Mark Ritson: Gullwings land Mercedes in lap of luxury

I was busted last week. The missus caught me, bang to rights, checking out the most gorgeous figure I’d ever laid eyes on. She had a stunning profile and the kind of derriere that makes men go weak at the knees. She was German, of course – it was unmistakably part of her feline assurance as she passed me.



Unfortunately, my wife knows I have form when it comes to German beauties. I’ve spent most of my weekends for the past five years with a beautiful model from Stuttgart, but this creature was clearly in a different league. I had seen her in a couple of photo shoots before but this was the first time in the flesh. And I was smitten. So smitten that by the time my wife clocked me, my mouth was literally wide open and the only sound she could get out of me was a soft, almost imperceptible, whimper.

She goes by the name of Mercedes, although her full name is Mercedes SLS AMG.

Yes, she is a car. Before you start accusing me of going all Clarkson on you, let me also confess that my passion for this sublime creation is only partly driven by a desire to drive her. My real interest is professional because the SLS is more than a work of motoring genius. It is also a branding masterpiece too. Eager students keen to learn the secrets of luxury branding would do well to study the SLS, and particularly its doors.

The doors are important because, aside from being the manner in which one enters and exits the SLS they are also a crucial part of its appeal. The doors actually rise vertically from the chassis of the car in a most alarming and satisfying way. The official terminology for them is flügeltüren (who says the Germans are not poets?). In English it translates to gullwing but either language will do because Mercedes invented both terms in 1952 when it launched the legendary 300SL – a car that was so close to the ground and streamlined that the only way to fit doors onto it was to have them rise above the roof on hinges.

As usual with luxury brands, creativity solved a production problem. And over time the fruits of that creativity became an indelible image for Mercedes. Or, as we like to say in luxury, Mercedes created a new code. Codes are a unique visual motif that are instantly associated with a particular luxury brand. Consumer goods brands have logos. But the vocabulary of luxury goods is much richer and more complex and they surpass their logo with a palette of instantly recognisable visual codes.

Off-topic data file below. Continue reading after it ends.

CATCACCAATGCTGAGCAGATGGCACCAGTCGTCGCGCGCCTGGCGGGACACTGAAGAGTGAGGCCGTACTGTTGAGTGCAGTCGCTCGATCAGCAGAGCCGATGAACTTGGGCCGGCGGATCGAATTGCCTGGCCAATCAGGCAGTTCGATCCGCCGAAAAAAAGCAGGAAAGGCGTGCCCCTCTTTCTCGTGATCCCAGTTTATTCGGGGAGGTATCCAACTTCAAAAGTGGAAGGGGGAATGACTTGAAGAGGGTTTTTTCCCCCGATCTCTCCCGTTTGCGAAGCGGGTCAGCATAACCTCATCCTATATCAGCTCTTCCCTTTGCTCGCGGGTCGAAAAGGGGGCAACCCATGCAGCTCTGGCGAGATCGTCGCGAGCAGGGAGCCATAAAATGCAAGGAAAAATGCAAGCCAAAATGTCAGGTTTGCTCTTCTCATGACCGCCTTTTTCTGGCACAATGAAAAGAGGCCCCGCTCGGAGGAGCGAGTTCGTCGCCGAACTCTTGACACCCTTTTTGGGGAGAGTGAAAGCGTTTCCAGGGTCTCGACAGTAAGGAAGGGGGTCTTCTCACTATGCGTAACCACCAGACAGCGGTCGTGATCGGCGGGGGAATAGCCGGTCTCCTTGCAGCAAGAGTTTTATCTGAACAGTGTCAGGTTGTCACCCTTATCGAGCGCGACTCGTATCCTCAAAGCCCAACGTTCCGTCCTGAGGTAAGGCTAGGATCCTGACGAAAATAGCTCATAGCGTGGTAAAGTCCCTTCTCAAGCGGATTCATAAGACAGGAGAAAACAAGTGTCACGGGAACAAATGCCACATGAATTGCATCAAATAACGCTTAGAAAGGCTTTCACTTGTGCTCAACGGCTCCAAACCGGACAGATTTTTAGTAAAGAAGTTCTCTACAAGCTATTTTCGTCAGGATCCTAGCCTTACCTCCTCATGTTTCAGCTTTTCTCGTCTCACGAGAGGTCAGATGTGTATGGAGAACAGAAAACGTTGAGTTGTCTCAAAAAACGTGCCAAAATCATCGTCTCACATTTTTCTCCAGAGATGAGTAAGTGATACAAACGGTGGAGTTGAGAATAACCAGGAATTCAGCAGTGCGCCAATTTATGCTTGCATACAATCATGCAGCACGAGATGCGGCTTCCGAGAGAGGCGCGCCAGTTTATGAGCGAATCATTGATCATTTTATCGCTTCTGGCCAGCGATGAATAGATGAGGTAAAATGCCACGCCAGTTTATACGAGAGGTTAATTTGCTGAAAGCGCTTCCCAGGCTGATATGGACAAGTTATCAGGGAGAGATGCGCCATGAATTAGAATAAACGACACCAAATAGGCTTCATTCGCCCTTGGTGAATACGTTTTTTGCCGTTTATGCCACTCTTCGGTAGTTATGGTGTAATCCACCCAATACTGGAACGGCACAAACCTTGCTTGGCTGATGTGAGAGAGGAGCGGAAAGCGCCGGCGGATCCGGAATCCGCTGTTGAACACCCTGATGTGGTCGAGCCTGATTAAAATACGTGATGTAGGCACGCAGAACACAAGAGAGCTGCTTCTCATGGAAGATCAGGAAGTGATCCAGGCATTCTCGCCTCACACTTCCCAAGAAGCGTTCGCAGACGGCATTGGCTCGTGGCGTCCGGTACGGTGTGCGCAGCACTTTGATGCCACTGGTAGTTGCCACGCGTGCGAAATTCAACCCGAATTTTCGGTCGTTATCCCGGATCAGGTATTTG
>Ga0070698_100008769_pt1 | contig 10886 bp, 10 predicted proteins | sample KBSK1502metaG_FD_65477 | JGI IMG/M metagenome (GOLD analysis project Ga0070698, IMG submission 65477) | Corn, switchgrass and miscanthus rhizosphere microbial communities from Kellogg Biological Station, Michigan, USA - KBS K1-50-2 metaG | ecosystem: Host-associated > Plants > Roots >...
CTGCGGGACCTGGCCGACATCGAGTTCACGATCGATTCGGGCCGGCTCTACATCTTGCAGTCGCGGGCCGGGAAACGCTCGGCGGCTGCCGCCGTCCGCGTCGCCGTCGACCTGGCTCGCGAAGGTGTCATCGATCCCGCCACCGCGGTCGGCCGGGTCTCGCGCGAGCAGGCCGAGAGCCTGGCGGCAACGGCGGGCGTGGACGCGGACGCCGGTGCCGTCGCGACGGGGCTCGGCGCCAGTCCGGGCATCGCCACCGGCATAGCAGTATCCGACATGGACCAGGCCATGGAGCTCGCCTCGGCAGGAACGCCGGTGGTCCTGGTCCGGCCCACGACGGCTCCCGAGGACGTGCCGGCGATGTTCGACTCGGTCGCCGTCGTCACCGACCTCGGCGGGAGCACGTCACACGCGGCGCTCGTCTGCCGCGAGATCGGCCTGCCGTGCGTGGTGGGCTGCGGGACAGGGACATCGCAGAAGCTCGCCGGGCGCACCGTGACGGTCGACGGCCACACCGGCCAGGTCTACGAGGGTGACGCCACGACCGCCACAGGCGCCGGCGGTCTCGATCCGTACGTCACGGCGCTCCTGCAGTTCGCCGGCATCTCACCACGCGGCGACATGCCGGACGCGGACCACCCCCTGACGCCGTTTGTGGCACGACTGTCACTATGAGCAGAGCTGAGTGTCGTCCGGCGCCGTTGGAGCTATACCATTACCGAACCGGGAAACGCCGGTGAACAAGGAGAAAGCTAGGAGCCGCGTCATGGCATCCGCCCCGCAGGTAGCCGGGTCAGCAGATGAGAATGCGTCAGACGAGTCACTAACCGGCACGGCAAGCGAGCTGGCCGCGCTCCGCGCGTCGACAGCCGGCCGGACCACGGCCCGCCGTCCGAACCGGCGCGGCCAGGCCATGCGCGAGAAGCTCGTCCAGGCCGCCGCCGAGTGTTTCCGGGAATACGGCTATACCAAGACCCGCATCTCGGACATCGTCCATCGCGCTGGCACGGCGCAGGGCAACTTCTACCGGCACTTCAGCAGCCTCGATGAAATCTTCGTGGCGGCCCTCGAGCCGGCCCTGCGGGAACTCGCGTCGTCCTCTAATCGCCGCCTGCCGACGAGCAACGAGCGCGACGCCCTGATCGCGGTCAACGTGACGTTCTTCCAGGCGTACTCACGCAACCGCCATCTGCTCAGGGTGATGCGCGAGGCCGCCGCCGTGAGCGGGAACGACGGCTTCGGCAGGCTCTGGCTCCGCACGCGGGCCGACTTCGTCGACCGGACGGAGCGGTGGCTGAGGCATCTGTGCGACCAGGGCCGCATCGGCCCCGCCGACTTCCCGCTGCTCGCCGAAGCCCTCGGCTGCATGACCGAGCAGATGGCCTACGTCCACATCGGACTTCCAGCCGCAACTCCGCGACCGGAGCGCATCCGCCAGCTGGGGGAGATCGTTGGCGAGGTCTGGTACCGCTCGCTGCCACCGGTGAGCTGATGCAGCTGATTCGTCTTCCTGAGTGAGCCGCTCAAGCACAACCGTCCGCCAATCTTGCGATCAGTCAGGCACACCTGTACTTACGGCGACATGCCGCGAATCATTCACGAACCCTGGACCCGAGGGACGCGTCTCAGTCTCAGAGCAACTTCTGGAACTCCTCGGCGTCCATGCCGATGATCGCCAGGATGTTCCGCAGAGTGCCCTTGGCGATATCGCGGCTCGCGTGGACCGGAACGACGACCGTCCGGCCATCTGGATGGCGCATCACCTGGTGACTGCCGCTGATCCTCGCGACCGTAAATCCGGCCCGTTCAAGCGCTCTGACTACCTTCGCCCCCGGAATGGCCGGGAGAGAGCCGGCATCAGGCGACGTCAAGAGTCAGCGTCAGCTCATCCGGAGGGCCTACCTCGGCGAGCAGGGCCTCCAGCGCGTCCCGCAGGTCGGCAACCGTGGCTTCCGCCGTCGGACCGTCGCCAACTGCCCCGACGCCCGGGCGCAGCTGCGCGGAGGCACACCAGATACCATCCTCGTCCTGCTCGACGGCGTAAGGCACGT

Burberry has check. Chanel has the camellia, the colour beige aligned with simple lines. Hermès has the saddle, the ribbon and a very particular shade of orange. And Mercedes has its flügeltüren.

The strategic role of codes in luxury branding is a crucial component in their management. Most brands are younger than the consumers that buy them, but many of the great luxury brands span centuries since their creation. With that immense heritage comes an enormous challenge: how to keep a brand that is five times older than its clients, fresh and exciting.

Too much modernity and the brand disrupts its connection with heritage and starts to erode its character. It might pick up short-term sales but it does so at the expense of longer term relationships and ultimately its prestige. Think Versace since the death of Gianni in 1997.

But play the game too conservatively, and you also lose. The brand stops evolving and you fall asleep under a dusty duvet of history and heritage. Think about any great British luxury brand while still under British management – Rolls-Royce, Aquascutum, Daks. British conservatism makes us, all too often, hopeless managers of luxury.

The solution to this apparent paradox of luxury brand management is to identify your essential codes and then to update them. Burberry took its iconic check and transplanted it from the inside of Japanese businessmen’s trench coats and onto the beautiful body of Kate Moss in the form of a bikini. Chanel took the camellia, painted it pink and used it as decor at one of their recent couture shows. Hermès… well just look at its print ads. The only school of advertising that counts is the one that Hermès teaches each month from the pages of Vogue and Vanity Fair. Each month every pixel of its latest ad is devoted to, and derived from, its codes.

By playing with codes, a kind of magic trick is performed. A luxury brand can tip its hat at its heritage and then gaze off into the distance at its future – in one strategic movement. To play with codes is to find the sweet spot between the rich history inherited from the founder and the modern success delivered by consumers.

And that’s why when I watched Mercedes SLS AMG last week I gazed not at her engine, or her curvaceous bodywork, or even the lucky, lucky man behind the wheel. I looked at its doors. Then I whimpered and, to the total and utter bemusement of my wife, let the word “flügeltüen” fall gently from my lips.



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